After reading this book, I’m understanding how apple cider vinegar works. I knew it was good for you, but just didn’t realize how good. You can use apple cider vinegar for all kinds of things, especially the gut and arthritis. It also blunts down glucose and insulin spikes.
Here’s the hack: About 10-20 minutes before a meal, put 1 tbsp of apple cider vinegar into an 8 oz glass of water and drink it. The acidic acid in this deactivates amylase (remember amylase breaks down starch into sugar quickly). This slows down the glucose that gets into the bloodstream. It also makes your muscles work better. It actually tells your DNA to reprogram so your mitochondria burn more fat. Apple cider vinegar works well before, during, or after a meal. Ideally, take it before the meal.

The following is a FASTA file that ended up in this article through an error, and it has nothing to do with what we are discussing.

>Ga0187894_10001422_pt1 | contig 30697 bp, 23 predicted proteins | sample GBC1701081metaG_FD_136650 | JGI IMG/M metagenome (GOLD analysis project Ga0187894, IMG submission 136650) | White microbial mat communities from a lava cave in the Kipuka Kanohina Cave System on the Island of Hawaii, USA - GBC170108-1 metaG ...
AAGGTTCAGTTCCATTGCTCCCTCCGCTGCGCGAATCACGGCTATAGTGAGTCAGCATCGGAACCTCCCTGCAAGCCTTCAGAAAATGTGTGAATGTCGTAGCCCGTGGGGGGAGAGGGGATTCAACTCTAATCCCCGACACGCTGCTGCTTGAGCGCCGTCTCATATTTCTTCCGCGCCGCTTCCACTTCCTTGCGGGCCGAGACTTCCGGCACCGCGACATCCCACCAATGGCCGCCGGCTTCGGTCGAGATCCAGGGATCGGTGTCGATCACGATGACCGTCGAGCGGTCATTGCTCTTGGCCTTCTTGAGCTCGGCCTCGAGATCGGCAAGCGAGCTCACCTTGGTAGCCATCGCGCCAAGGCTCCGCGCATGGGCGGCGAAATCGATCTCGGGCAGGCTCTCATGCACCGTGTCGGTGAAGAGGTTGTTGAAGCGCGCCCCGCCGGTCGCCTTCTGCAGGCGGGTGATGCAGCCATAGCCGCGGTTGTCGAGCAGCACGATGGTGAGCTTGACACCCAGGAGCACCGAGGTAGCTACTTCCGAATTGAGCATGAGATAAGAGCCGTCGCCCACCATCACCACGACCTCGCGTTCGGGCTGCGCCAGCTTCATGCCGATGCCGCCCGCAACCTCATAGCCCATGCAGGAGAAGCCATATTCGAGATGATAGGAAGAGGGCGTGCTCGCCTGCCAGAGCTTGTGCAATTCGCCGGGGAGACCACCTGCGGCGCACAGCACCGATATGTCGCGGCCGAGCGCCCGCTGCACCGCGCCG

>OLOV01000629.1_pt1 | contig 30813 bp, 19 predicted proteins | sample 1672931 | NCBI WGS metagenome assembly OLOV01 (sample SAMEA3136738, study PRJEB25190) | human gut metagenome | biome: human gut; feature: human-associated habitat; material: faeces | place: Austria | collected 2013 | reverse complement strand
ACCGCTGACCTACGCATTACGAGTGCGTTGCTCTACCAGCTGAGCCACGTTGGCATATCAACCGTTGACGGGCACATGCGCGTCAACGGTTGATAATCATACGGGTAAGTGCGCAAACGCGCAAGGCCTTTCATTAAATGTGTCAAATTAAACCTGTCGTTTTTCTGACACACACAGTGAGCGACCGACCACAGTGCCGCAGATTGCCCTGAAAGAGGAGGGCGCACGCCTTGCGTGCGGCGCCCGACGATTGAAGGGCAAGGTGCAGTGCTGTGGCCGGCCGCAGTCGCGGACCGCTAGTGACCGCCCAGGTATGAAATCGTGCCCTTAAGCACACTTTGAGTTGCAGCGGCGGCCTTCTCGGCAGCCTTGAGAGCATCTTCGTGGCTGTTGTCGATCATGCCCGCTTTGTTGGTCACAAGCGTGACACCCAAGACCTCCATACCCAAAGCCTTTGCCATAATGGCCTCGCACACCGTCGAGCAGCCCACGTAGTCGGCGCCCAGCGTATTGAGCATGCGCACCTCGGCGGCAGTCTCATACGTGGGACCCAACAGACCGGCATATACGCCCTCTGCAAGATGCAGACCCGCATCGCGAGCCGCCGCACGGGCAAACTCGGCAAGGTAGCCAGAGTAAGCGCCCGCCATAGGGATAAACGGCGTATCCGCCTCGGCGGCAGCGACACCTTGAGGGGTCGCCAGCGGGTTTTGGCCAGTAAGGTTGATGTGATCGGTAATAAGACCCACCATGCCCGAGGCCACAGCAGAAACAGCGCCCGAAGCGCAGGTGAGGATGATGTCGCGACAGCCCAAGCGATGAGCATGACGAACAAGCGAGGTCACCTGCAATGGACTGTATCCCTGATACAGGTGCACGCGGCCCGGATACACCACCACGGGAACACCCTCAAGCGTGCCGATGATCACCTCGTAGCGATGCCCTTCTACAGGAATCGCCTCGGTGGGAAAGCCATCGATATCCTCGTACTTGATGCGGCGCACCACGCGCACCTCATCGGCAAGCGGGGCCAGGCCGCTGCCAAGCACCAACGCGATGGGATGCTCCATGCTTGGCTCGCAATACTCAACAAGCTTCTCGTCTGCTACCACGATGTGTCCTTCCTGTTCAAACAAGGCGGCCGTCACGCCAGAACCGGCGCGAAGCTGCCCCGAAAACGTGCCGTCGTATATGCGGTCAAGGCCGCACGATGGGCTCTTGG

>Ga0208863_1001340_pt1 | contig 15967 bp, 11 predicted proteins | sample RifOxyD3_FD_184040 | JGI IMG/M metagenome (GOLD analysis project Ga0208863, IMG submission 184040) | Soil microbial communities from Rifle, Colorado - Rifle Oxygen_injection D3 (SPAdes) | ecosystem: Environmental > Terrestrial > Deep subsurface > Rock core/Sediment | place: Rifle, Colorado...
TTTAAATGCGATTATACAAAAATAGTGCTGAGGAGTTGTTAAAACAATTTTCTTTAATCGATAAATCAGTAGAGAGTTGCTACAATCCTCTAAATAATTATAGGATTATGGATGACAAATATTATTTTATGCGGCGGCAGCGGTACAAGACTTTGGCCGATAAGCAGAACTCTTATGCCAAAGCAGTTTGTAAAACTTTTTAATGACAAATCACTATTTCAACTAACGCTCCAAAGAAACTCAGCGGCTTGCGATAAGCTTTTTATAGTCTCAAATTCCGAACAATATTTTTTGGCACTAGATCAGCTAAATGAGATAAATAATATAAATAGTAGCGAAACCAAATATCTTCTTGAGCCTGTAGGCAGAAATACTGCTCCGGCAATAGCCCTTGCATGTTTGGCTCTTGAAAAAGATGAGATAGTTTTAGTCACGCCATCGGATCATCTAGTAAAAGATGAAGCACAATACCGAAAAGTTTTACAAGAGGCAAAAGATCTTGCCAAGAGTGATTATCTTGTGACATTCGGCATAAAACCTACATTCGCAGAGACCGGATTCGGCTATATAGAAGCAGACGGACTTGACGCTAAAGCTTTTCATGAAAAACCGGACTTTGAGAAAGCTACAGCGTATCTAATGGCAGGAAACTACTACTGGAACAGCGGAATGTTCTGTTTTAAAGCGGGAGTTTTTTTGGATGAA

There were a few small (but interesting) studies around apple cider vinegar. In one study they took a group of people who ate exactly the same thing. One group took apple cider vinegar before they ate and the other did not. The people that consumed apple cider vinegar before lost twice the weight as the other group and also lost more inches.
There was another very small study with women who had PCOS. When they put these women on apple cider vinegar, 4 out of 7 got regular periods back. I really wish they did a bigger study on this because I see a lot of patients in my office with PCOS. It is a tough disease.
HACK #5 After you eat a meal, MOVE.